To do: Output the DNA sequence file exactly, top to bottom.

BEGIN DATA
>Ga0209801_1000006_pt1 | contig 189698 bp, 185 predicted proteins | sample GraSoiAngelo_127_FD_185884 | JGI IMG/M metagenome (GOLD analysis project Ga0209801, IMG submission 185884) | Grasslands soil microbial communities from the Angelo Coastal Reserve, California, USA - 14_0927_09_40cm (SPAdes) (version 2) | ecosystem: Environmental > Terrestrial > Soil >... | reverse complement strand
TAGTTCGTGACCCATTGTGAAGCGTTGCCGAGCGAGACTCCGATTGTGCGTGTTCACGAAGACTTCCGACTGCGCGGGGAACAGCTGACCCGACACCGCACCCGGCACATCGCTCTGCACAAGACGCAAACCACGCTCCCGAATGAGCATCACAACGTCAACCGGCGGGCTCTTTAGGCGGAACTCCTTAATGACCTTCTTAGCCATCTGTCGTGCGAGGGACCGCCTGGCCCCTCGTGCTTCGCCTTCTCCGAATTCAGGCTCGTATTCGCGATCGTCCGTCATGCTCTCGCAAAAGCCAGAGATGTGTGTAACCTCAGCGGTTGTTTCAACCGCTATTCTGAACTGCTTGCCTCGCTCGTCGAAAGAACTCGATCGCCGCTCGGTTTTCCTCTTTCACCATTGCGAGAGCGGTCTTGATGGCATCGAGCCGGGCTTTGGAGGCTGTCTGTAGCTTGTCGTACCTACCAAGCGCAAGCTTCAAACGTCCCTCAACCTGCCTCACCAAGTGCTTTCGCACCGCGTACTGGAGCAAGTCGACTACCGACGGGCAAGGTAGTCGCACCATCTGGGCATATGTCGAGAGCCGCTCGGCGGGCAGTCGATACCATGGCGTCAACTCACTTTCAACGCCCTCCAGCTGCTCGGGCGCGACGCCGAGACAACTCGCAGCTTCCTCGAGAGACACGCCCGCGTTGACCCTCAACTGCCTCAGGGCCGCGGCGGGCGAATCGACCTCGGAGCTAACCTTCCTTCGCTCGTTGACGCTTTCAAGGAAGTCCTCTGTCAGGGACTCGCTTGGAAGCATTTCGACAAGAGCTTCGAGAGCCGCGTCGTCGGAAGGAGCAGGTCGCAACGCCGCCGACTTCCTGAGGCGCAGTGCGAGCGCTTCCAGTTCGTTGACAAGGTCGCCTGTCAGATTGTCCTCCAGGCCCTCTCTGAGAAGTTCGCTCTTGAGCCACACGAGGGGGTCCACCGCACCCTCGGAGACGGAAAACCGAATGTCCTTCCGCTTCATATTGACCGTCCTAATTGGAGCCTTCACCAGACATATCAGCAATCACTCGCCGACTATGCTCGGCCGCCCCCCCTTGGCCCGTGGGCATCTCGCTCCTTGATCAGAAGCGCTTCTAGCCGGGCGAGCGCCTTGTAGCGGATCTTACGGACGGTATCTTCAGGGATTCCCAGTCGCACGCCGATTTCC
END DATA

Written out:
>Ga0209801_1000006_pt1 | contig 189698 bp, 185 predicted proteins | sample GraSoiAngelo_127_FD_185884 | JGI IMG/M metagenome (GOLD analysis project Ga0209801, IMG submission 185884) | Grasslands soil microbial communities from the Angelo Coastal Reserve, California, USA - 14_0927_09_40cm (SPAdes) (version 2) | ecosystem: Environmental > Terrestrial > Soil >... | reverse complement strand
TAGTTCGTGACCCATTGTGAAGCGTTGCCGAGCGAGACTCCGATTGTGCGTGTTCACGAAGACTTCCGACTGCGCGGGGAACAGCTGACCCGACACCGCACCCGGCACATCGCTCTGCACAAGACGCAAACCACGCTCCCGAATGAGCATCACAACGTCAACCGGCGGGCTCTTTAGGCGGAACTCCTTAATGACCTTCTTAGCCATCTGTCGTGCGAGGGACCGCCTGGCCCCTCGTGCTTCGCCTTCTCCGAATTCAGGCTCGTATTCGCGATCGTCCGTCATGCTCTCGCAAAAGCCAGAGATGTGTGTAACCTCAGCGGTTGTTTCAACCGCTATTCTGAACTGCTTGCCTCGCTCGTCGAAAGAACTCGATCGCCGCTCGGTTTTCCTCTTTCACCATTGCGAGAGCGGTCTTGATGGCATCGAGCCGGGCTTTGGAGGCTGTCTGTAGCTTGTCGTACCTACCAAGCGCAAGCTTCAAACGTCCCTCAACCTGCCTCACCAAGTGCTTTCGCACCGCGTACTGGAGCAAGTCGACTACCGACGGGCAAGGTAGTCGCACCATCTGGGCATATGTCGAGAGCCGCTCGGCGGGCAGTCGATACCATGGCGTCAACTCACTTTCAACGCCCTCCAGCTGCTCGGGCGCGACGCCGAGACAACTCGCAGCTTCCTCGAGAGACACGCCCGCGTTGACCCTCAACTGCCTCAGGGCCGCGGCGGGCGAATCGACCTCGGAGCTAACCTTCCTTCGCTCGTTGACGCTTTCAAGGAAGTCCTCTGTCAGGGACTCGCTTGGAAGCATTTCGACAAGAGCTTCGAGAGCCGCGTCGTCGGAAGGAGCAGGTCGCAACGCCGCCGACTTCCTGAGGCGCAGTGCGAGCGCTTCCAGTTCGTTGACAAGGTCGCCTGTCAGATTGTCCTCCAGGCCCTCTCTGAGAAGTTCGCTCTTGAGCCACACGAGGGGGTCCACCGCACCCTCGGAGACGGAAAACCGAATGTCCTTCCGCTTCATATTGACCGTCCTAATTGGAGCCTTCACCAGACATATCAGCAATCACTCGCCGACTATGCTCGGCCGCCCCCCCTTGGCCCGTGGGCATCTCGCTCCTTGATCAGAAGCGCTTCTAGCCGGGCGAGCGCCTTGTAGCGGATCTTACGGACGGTATCTTCAGGGATTCCCAGTCGCACGCCGATTTCC